While the term “shareholder activist” can send a shiver down the spines of corporate directors, there are often positive outcomes from this activity. Janet F. Clark, former executive vice president and CFO, Marathon Oil Corp. and director, Dell, YES Prep Public Schools, Teach for America; Darren Novak, senior vice president, Houlihan Lokey; Brian L. Schorr, chief legal officer and partner, Trian Fund Management; and Andrew E. Shapiro, president, Lawndale Capital Management discuss how and why activist shareholders can be a force for good.
Shareholder activists can take on many forms, and Schorr said activists typically fall into four broad categories: merger and acquisition activism, balance sheet activism, governance activism, and income statement/operational activism—which is the key analysis of his firm. “We want to create long-term shareholder value by focusing on the balance sheet, working closely with management and boards,” he said.
Behind the Scenes Activism
While activists are often making headlines in the media, Shapiro was quick to note the value in trying to engage with a company before going public. “Activism is inherently disruptive and can be costly to stakeholders, directors, and management—and even to activist investors,” Shapiro said. “There is great value in trying to engage with the board and management to resolve issues and determine irreconcilable differences.”
Schorr noted that his firm generally attempts to set up a meeting with the CEO and often a representative from the board to present strategic ideas before going public. “Our goal is to have a voice in the boardroom and persuade the board [that] there might be a different strategy they haven’t considered,” he said.
Activists at the Table
If a board and management are doing their jobs—actively testing strategies, looking at metrics and peer performance, and seeking improvement to increase firm value—they won’t get a knock on the door from activists, Clark said.
If, however, that knock does come, it should not be completely jarring to the company. “If a board is approached by [an] activist with an idea management hasn’t pursued, the activist is doing a positive thing. Management shouldn’t be surprised by concept,” Clark said.
In 2012, initial public offerings (IPOs) did not quite make the rebound analysts had predicted. In the year of the botched Facebook offering, just 128 IPOs were made. Although quadruple that of 2008, this marks a decrease from 154 IPOs in 2011. Last May, the Economist observed that this decline was part of a larger trend: the decline in popularity of the public company.
Since 1997, the number of U.S. public companies has fallen by 38 percent. Additionally, the average number of IPOs has declined from 311 per year between 1980 and 2000, to 99 per year between 2001 and 2011. In addition to companies actively not going public, in the last year several well-known businesses “went private,” such as Quest Software, CKE Restaurants, Burger King, and J. Crew.
In addition to the obvious distinctions of private companies—a lack of shareholders and adherence to regulation—NACD’s recently released 2012—2013 Private Company Governance Surveyfound many lesser-known differences. This survey features responses from over 550 individuals who serve private company boards. Some of the contrasts include:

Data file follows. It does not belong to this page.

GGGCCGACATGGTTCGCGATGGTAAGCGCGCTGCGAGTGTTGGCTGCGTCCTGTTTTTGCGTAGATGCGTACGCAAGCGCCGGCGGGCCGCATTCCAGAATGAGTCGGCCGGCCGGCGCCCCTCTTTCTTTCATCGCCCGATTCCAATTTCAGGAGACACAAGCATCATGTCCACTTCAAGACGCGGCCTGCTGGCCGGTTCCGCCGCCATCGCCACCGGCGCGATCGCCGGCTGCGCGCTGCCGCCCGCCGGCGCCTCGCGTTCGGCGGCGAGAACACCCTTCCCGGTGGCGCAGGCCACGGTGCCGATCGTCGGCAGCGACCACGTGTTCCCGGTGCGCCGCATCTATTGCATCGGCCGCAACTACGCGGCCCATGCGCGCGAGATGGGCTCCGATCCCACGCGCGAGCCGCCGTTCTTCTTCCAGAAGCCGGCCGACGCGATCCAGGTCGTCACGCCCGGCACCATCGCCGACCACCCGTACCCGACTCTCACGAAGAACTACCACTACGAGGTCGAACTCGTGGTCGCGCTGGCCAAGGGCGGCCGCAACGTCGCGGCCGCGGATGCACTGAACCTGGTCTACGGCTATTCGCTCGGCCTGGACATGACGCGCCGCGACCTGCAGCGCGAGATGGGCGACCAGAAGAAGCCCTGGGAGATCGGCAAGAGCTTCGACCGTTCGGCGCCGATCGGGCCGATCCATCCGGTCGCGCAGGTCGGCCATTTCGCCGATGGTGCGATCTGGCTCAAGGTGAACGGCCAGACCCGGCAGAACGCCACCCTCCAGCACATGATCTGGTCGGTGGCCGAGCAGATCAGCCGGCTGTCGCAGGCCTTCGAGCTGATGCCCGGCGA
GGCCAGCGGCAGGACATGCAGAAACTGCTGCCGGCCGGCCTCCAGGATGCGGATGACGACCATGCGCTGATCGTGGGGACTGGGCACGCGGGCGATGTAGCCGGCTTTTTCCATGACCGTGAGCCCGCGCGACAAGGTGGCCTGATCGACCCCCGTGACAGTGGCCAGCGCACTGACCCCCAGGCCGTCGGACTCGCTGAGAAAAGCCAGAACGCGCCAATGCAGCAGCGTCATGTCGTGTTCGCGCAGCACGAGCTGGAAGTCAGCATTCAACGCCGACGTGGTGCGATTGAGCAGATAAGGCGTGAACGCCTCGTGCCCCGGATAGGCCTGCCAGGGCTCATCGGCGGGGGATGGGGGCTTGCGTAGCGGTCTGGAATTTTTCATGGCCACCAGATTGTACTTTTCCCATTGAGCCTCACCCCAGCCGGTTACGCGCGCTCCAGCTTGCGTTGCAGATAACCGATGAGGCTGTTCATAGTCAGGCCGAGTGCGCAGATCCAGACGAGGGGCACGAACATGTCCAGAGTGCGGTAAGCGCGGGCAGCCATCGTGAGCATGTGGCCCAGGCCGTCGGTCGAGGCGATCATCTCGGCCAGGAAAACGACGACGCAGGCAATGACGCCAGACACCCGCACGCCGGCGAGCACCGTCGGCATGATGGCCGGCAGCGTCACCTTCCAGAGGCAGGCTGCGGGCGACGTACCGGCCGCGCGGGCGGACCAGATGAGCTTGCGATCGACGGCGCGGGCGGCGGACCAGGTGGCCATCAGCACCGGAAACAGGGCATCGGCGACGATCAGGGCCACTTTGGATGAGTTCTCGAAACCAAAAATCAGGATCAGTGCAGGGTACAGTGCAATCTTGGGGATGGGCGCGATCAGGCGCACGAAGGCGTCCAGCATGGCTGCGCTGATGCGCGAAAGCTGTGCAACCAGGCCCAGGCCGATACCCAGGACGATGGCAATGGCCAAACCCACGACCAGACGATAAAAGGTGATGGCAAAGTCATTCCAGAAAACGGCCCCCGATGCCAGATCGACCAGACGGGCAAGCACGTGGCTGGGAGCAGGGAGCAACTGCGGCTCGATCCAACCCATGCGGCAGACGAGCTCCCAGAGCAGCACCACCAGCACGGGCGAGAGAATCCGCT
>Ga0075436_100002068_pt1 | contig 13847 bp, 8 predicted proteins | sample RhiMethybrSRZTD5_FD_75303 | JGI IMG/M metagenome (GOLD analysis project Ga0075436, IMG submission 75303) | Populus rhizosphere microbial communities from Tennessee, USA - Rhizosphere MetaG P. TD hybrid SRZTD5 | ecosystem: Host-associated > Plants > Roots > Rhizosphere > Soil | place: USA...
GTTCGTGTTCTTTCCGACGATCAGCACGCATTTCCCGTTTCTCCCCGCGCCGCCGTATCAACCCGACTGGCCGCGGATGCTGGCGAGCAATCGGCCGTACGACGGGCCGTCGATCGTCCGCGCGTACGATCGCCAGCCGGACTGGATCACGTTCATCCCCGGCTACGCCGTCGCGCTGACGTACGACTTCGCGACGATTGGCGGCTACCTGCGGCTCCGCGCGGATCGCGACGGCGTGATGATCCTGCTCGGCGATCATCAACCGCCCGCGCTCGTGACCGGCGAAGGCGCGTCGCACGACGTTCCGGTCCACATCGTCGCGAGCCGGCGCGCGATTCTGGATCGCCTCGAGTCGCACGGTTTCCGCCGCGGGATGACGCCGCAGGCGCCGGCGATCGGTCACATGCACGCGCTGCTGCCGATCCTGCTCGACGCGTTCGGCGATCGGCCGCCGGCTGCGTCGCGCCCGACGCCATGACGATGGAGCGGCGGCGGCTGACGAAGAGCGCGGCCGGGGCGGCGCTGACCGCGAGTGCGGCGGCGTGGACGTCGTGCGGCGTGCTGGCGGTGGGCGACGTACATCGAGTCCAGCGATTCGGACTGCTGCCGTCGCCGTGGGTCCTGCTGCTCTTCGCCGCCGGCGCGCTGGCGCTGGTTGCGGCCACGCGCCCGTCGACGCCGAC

Private company boards are smaller. On average, private company boards have 7.3 members—a decrease from 8.9 members in 2011. For the past several years, public company boards have consistently maintained an average of 8.8 members.
Public company directors are more likely to receive continuing boardroom education. In 2012, 82 percent of public company directors received continuing education in the last 12 months, compared to 57 percent of private company directors. This may be connected to company policy, however: 83.1 percent of public directors were reimbursed for education expenses, while only 54.5 percent of private company peers were.
Trend in the private company boardroom: D&O Insurance. Additional directors and officers liability insurance was obtained by just 15 percent of private company directors in 2008. In 2012, this figure jumped to 50.4 percent. In comparison, 42.8 percent of public company directors purchased additional D&O insurance in 2012.
Nominating and governance committees are much less prevalent at private companies. Similar to public company counterparts, audit and compensation committees are nearly ubiquitous at private companies. However, just 49.2 percent of private company survey respondents indicated that their board had a committee dedicated to nominating and governance.
Private companies employ different mechanisms to ensure director turnover. The most commonly used method of director turnover at private companies is director evaluation. Age limits and term limits are both used by nearly one-fifth of respondents. At public companies, the most prevalent mechanism to renew and replace directors is age limits, closely followed by evaluations. Term limits are used by just 6.5 percent.
Generally, private company boards maintain less diverse composition. Compared to 27.4 percent of public companies, 38.5 percent of private companies do not have any female directors. With respect to minority directors—based on race and ethnicity—70.3 percent of private companies have no such representation, compared to 51.8 percent of public boards.